For what was once considered the ultimate test of character for a skilled mountaineer, the high and mighty Mount Everest is now plumbing the depths of being a just an item on an adventure seeker's bucket list.
A little over 4,400 climbers have reached the peak since Edmund Hillary and his Sherpa, Tenzing Norgay, made Everest's first official ascent back in 1953. And, by 2013, a staggering 6,871 summits were recorded by 4,042 climbers.
The rugged romance of pioneers like Andrew Irvine and George Mallory, the Britons who made the first attempt to climb the mountain in 1924, is far removed from the modern-day Everest experience with commercialisation stealing away more than just its glory.
For a two-month commitment and approximately Rs 40 lakh, people who are not qualified to be on the 29,029-foot mountain are brought in for commercial expeditions to climb it. Whether it's sushi or bars fully stocked with liquor, the climbers can now pay to enjoy a higher degree of luxury at 17,598 feet up the mountain.
Key to the narrative of the Everest ascent is optimism and putting huge effort in the face of danger. "Having people pay $65,000 and then be led up the mountain by a couple of experienced guides isn't really mountaineering at all," Hillary had said during an interview with BBC in 2003.
To understand the effects of commercialisation on the world's highest peak, Catch spoke exclusively to Indian mountaineer Bidyapati Ningthoujam who scaled Everest on 17 May, 2013:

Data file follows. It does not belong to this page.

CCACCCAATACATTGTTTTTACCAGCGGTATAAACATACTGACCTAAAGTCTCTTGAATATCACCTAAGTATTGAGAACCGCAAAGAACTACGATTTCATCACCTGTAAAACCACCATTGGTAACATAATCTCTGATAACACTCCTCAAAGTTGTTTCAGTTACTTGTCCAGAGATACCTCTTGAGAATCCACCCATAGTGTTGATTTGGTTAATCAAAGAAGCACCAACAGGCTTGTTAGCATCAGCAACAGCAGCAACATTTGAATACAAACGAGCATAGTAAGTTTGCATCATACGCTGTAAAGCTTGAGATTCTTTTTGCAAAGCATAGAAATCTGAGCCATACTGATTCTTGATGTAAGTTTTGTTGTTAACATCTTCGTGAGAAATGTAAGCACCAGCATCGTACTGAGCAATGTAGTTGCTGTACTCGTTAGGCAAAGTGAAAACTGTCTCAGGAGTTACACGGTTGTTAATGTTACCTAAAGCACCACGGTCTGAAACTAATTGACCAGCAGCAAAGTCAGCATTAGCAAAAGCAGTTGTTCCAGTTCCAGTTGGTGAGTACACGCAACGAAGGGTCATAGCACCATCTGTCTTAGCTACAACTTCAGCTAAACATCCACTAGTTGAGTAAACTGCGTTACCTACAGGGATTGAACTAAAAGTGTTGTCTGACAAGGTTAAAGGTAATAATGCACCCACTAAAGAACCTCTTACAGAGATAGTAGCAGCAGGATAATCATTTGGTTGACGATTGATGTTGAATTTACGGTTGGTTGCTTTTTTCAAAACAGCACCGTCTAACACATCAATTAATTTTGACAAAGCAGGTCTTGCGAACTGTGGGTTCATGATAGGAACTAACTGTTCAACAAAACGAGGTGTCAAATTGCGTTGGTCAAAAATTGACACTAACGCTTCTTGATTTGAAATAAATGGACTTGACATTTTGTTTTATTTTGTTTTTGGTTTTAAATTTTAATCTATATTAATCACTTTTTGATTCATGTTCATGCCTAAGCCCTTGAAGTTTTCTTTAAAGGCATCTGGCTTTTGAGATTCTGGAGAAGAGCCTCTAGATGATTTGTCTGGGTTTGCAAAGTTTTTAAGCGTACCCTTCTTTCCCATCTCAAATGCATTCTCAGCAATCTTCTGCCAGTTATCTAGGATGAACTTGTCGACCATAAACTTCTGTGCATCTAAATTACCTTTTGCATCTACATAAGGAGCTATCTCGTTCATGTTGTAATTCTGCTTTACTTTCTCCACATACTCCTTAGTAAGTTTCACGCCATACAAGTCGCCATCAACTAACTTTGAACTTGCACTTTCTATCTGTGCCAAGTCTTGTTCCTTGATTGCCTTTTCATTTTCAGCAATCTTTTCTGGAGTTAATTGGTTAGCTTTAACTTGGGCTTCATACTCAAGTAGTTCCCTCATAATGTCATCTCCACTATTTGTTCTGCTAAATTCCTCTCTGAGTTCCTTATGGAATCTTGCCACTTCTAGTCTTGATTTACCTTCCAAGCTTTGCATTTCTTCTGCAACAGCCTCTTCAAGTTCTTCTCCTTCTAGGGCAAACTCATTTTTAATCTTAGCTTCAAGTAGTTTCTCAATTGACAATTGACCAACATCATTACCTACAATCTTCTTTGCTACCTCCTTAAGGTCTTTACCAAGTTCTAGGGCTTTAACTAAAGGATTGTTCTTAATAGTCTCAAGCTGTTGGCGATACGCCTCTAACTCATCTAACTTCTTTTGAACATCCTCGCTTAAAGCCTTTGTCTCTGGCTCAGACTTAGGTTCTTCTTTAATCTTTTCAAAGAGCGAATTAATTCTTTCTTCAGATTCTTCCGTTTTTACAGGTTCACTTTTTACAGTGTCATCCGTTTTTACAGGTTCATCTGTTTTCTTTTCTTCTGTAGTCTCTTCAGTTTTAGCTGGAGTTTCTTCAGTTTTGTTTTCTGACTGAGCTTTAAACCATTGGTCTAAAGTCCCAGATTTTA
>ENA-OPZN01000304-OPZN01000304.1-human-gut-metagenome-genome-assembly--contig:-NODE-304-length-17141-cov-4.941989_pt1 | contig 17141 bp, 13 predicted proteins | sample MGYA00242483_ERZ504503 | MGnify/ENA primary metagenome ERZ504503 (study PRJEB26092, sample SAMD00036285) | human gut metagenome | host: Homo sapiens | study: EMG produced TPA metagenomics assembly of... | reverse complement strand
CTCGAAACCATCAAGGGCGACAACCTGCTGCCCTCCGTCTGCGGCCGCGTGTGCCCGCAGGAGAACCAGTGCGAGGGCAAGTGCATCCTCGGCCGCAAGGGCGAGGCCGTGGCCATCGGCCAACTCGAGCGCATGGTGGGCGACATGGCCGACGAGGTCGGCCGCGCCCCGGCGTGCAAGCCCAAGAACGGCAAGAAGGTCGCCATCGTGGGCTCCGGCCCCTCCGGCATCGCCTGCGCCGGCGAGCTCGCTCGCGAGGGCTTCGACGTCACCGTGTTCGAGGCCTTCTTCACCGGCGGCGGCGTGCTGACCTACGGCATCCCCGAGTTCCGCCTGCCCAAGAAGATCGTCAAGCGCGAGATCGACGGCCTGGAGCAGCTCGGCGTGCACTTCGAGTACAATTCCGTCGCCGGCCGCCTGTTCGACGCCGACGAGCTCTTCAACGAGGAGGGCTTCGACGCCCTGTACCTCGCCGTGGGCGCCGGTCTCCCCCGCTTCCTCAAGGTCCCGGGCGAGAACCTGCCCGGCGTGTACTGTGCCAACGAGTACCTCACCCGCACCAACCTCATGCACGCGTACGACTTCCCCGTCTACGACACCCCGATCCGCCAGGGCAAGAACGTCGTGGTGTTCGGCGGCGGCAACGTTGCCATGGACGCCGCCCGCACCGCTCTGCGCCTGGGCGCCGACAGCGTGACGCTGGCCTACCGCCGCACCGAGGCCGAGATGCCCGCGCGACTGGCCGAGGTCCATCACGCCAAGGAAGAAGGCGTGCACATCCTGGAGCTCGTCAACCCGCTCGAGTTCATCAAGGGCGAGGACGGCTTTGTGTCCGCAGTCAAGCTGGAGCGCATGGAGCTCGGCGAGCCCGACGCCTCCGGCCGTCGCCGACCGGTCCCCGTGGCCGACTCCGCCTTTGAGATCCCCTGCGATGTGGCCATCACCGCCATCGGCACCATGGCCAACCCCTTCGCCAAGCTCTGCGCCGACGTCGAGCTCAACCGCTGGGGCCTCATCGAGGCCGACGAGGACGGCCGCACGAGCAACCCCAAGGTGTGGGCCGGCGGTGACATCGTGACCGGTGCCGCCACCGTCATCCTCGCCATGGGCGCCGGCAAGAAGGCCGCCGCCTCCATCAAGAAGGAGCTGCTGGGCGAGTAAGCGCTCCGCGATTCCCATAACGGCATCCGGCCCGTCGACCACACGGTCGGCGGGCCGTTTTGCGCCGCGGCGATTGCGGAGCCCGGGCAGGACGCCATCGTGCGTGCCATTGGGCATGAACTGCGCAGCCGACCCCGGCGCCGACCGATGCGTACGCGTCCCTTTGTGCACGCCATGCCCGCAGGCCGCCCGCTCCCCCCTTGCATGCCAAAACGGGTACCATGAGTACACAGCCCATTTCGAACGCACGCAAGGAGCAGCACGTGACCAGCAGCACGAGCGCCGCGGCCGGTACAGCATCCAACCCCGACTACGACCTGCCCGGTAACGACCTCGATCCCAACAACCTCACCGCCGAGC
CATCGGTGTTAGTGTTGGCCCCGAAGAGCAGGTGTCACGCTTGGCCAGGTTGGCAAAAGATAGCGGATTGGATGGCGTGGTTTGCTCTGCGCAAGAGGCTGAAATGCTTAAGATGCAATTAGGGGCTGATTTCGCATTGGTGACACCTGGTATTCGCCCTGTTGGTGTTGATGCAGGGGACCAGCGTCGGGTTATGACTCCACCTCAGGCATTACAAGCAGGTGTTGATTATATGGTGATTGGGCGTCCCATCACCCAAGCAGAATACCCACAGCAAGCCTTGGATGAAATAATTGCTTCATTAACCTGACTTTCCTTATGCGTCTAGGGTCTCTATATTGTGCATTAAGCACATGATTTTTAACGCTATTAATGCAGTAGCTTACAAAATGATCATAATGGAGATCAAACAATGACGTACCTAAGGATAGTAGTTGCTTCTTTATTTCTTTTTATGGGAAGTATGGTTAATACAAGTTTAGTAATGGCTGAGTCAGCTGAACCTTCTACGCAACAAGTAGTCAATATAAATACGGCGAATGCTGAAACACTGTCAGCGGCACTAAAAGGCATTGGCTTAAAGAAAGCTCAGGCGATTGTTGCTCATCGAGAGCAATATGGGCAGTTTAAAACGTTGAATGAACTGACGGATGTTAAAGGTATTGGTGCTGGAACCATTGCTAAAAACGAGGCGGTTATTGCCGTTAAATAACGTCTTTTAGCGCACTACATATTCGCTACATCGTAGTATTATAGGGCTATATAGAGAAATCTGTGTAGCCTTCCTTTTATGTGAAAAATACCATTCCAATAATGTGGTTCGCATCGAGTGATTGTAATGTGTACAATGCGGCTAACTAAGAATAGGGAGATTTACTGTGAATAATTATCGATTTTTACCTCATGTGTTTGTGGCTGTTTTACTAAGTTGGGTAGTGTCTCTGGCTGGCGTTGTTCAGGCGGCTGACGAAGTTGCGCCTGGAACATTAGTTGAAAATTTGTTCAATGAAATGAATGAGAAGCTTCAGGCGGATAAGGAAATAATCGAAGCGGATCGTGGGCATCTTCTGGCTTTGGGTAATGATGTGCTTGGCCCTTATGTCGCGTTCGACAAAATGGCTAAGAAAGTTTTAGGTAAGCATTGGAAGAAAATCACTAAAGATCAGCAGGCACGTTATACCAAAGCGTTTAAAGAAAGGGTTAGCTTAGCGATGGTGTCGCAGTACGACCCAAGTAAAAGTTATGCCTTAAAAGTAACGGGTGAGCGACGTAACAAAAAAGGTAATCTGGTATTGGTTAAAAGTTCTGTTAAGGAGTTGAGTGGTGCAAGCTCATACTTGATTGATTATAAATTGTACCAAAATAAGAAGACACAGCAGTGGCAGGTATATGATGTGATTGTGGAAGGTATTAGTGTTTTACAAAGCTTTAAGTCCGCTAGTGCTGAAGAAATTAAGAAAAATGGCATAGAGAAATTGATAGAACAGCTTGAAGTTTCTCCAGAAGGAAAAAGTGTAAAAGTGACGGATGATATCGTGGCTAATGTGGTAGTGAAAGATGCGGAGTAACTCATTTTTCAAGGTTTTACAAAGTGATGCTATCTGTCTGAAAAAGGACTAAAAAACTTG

What defines a true mountaineer
"Money plays an important role in scaling Everest, but it's not the only thing that one needs to reach the summit. The availability of funds and ever-increasing commercial expeditions allow amateurs to get the best-possible resources and equipment but ultimately it's the climbing ethics that will get you over the line," the ace climber from Manipur said.
"The challenges and difficulties of the unknown is what defines the experience of climbing the Everest. For me, it was either do or die. I would rather die than live with the feeling of failure. The priorities are no longer the same," she added.
A McDonald's experience
After waiting and preparing for her ultimate challenge, Bidya finally got the opportunity to scale the mountain in 2013. However, it was not quite the experience she'd expected.
"I was really excited for the climb, but the excitement slowly turned into a bit of disappointment after reaching the base camp. I didn't expect so many people to be there, honestly. Also, there were numerous helicopters being operated by commercial expeditions. Their movement scared me as the vibration could have easily triggered an avalanche."
"If that wasn't enough, the increase in the number of climbers that year forced us to wait for almost an hour at the Hillary Step. It didn't really feel like an Everest expedition, rather it reminded me of a crowded McDonald's. The isolation and wilderness seemed long gone," she added.
'Overworked' Sherpas under immense pressure
The Nepal government has grown dependent on the influx of money coming through commercial expeditions. The impoverished country resists placing a cap on the number of permits issued in a season, while sacrificing a certain level of competency in those who attempt the climb.
During her expedition in 2013, Bidya revealed that "an increase in the Everest ascents has taken a toll on the Sherpa community. A lot of Sherpas who are not even trained or experienced to help and guide the climbers travel with fake documents".
She recalled an incident where, one of the Sherpas assigned to her group claimed that he had undertaken several Everest ascents before, but in reality he was a newbie. "He almost got us lost after reaching Camp 2 site during the ascent. It could have proved disastrous if the group didn't have other Sherpas to guide them," she added.